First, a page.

• Nicole Kelner is one of those people who can make you feel exhausted just by listening to them talk about their day. An energetic advertising major at Penn State University, Kelner, 20, is not only an honors student with a 4.0 GPA, she’s also the president of the Penn State Entrepreneurship Club, editor of the university’s largest co-ed service organization, and is the owner of her own start-up company, Nicole Kelner Designs, a maker of fashion accessories for mobile tech.

    Oh, and Kelner is the entire manufacturing staff for the SmartPurse,™ a wallet/handbag she designed that does double-duty as a waterproof cellphone carrier and was featured in the April edition of Vogue UK magazine. To launch her business, Kelner stitched together 400 SmartPurses in her dorm room in her spare time.

    It’s this indefatigable enthusiasm that helped Kelner win the EmpowerWomen mentorship contest sponsored by global e-commerce website Alibaba.com. Earlier this year, Alibaba.com organizers invited female

    Read More »from At 20, a Student Entrepreneur Already Has a Million-dollar Business Idea
  • Ideas

    Do you have a million ideas for your business?

    If you’re anything like me, you have new ideas bubbling up all the time. A lot of entrepreneurs are like this, always trying to think one step ahead. Idea people see opportunity everywhere.

    Having a million innovative ideas is a great. One good idea leads to another -- and who knows, your next idea could change the world. However, when a brainstorm hits, it can be tricky to manage all those thoughts so you can take them to the next level and execute them. Finding the right methods to tame your ideas and make them work for you often takes a lot of trial and error.

    But follow these six tips, and you'll take charge of your ideas in no time:

    1. Need help tracking your ideas? There’s an app for that.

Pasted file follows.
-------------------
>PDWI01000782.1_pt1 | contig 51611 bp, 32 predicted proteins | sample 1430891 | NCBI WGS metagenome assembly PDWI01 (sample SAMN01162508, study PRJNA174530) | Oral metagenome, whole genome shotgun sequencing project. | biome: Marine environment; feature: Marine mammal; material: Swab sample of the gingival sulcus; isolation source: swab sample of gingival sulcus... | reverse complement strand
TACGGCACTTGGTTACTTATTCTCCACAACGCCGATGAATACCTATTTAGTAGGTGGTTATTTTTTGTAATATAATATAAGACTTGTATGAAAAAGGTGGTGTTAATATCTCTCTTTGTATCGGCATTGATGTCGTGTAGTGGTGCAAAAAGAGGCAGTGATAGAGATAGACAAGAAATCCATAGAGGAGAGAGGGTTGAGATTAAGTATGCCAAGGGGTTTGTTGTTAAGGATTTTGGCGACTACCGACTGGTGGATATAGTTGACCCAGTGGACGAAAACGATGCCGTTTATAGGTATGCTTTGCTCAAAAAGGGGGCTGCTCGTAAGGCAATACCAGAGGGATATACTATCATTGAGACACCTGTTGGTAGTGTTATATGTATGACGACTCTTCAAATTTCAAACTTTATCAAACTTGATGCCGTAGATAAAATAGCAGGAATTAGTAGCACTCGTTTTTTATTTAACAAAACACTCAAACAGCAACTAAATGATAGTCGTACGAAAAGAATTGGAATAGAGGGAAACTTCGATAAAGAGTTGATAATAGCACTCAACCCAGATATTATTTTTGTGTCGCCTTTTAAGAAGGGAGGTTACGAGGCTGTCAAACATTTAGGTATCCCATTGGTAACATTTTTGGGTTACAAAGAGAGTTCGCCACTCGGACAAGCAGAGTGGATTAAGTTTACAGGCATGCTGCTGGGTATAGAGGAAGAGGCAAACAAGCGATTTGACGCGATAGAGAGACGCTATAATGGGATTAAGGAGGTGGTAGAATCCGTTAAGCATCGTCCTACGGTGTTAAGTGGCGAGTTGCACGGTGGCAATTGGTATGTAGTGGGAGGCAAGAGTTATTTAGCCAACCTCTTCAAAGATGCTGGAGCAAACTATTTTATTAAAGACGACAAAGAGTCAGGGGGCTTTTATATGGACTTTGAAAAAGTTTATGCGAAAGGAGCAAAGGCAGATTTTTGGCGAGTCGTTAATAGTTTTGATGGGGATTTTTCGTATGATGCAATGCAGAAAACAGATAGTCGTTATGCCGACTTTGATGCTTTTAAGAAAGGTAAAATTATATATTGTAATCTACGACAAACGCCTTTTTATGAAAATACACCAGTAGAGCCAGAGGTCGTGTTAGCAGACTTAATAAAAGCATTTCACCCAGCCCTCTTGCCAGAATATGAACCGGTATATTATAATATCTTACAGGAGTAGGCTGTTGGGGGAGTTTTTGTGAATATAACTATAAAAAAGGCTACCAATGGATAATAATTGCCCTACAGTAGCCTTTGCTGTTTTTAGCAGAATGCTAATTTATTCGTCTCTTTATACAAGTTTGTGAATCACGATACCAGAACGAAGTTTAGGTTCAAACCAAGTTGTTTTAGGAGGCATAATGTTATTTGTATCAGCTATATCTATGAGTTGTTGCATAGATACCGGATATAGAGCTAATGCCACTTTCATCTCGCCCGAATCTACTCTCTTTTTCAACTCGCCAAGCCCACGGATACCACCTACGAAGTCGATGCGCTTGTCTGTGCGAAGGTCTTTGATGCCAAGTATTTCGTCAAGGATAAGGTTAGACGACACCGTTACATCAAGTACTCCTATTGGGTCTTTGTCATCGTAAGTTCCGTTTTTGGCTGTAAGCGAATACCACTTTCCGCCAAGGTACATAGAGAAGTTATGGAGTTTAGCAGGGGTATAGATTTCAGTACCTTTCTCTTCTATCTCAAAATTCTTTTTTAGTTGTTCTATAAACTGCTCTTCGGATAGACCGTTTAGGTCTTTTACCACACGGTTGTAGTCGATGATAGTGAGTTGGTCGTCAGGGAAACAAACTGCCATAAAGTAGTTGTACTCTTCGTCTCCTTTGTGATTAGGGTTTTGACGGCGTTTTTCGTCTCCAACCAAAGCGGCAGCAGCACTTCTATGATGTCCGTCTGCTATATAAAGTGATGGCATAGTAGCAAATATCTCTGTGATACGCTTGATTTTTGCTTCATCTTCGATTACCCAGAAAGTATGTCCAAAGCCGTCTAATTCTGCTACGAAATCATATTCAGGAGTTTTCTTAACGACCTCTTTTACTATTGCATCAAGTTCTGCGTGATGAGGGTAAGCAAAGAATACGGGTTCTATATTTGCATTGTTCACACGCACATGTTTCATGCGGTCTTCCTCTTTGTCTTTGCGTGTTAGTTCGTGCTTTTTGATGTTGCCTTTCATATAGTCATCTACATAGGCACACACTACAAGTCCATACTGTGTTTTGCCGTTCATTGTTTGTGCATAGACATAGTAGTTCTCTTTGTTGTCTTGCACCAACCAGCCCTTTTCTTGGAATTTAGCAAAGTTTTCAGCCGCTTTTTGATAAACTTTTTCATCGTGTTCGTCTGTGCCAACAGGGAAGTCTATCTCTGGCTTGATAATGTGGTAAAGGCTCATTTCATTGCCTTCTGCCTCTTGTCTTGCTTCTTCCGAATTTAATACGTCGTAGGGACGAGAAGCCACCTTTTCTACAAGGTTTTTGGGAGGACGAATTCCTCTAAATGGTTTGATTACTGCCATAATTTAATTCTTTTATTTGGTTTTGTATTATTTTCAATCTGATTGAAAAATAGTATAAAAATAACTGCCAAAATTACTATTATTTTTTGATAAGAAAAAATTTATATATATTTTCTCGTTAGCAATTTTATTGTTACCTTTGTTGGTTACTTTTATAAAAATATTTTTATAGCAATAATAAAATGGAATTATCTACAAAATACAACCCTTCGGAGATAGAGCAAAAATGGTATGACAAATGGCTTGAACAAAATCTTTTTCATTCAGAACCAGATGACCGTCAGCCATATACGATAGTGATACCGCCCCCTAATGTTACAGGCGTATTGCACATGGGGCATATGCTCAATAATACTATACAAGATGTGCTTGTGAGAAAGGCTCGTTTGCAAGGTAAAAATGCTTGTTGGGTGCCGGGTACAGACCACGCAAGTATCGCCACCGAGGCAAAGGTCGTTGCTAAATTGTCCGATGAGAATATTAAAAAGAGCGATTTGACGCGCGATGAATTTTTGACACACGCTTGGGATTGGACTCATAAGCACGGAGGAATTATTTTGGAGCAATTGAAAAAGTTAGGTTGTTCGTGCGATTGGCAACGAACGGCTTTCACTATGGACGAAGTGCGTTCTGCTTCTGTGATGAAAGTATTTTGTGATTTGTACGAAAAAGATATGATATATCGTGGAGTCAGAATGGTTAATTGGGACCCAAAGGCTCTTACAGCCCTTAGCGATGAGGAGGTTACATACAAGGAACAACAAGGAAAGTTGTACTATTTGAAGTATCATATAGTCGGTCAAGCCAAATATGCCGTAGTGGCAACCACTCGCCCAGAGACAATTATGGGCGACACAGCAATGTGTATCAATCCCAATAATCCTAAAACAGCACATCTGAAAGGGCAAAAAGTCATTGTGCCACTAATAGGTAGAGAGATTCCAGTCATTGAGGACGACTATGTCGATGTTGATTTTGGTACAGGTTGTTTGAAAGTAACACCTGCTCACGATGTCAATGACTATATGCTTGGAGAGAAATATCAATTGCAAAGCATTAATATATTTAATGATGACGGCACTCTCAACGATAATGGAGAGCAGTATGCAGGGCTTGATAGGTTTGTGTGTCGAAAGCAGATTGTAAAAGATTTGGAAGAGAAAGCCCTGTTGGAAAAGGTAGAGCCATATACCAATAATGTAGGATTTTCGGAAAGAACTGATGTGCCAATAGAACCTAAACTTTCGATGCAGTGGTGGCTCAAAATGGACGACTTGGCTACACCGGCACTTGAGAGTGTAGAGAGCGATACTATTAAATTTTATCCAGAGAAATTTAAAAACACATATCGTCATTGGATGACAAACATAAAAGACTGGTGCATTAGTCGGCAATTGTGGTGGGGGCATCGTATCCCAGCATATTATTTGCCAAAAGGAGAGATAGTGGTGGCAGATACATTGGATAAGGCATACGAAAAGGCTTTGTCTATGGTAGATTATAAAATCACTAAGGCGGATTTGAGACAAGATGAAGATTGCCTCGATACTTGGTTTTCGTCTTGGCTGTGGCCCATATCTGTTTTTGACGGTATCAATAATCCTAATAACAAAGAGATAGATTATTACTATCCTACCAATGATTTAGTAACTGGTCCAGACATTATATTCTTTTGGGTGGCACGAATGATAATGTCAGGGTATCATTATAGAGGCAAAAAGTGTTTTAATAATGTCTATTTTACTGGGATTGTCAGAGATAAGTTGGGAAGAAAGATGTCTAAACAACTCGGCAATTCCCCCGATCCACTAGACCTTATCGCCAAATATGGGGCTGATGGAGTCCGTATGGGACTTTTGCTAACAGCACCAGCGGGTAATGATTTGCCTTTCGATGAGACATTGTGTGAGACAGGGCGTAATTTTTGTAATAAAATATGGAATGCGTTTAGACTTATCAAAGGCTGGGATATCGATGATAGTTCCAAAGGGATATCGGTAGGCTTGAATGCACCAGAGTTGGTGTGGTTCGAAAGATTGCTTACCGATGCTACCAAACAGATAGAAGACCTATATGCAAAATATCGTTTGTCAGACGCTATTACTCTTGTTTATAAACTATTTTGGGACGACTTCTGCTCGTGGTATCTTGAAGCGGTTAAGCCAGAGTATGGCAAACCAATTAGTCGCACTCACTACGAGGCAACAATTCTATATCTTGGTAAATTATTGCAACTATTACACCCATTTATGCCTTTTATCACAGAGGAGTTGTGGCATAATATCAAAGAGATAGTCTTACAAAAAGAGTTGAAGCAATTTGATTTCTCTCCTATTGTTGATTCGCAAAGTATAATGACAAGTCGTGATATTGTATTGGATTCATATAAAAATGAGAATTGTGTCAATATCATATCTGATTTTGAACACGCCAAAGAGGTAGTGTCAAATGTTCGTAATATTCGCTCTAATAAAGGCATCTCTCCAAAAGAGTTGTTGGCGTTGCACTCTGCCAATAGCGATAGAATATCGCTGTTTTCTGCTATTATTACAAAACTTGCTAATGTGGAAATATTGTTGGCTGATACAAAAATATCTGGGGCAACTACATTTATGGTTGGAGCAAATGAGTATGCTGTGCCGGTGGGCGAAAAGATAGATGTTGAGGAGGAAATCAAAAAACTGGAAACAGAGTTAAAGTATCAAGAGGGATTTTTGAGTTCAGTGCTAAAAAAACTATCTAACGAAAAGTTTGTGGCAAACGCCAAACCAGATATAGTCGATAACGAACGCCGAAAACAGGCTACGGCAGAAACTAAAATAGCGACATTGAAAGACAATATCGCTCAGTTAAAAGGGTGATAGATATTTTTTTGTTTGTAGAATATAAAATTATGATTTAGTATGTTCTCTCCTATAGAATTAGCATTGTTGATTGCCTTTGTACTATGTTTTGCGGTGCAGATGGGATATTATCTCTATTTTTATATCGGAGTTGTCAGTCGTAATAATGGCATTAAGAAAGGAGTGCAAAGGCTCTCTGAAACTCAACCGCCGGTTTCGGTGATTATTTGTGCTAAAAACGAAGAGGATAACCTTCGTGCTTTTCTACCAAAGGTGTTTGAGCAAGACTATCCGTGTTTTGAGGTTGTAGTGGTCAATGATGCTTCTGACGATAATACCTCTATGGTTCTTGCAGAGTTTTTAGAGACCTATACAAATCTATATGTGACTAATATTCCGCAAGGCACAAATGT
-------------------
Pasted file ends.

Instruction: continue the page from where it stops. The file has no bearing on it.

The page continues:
Productivity apps like “Things” and “Wunderlist” make it easy for you to record your ideas on the go. You can move your tasks around, sort ideas into different projects, create lists, add notes, due dates, and more. My favorite places to organize ideas

    Read More »from Take Charge of Your Ideas in Six Simple Steps
  • Action is the most important part


    Is your idea worth pursuing?


    What is the best marketing tool?


    One Horse-Sized Duck


    Your minimum viable product should prioritize user experience


    What is the Future of Work?

    Read More »from Podio Co-Founder Kaspar Hulthin. Highlights from Live Chat, Action, Marketing, Ideas and the Future of Work
  • Success

    Before beginning my own entrepreneurial journey I became obsessed with studying the business world’s high achievers. Why? Because I was convinced there was some ‘trick’ or hidden secrets to their success that without fully understanding I would fail at business. After reading a lot of egotistical books I realized I my theory was both correct and, frankly, also totally wrong!

    From reading & studying the behaviors of many hyper successful people I began to notice a trend…most of what they had done, were doing and continue to do was just plain old good common sense. No tricks involved! Nonetheless, I’m not knocking their abilities or successes because following good common sense when you are heavily emotionally attached to your business (your baby) is extremely hard! To stay impartial and objective about your business is nearly impossible but those at the top manage for the most part to do so. This being said, they also know when to fight for their dream, ignore others and pursue their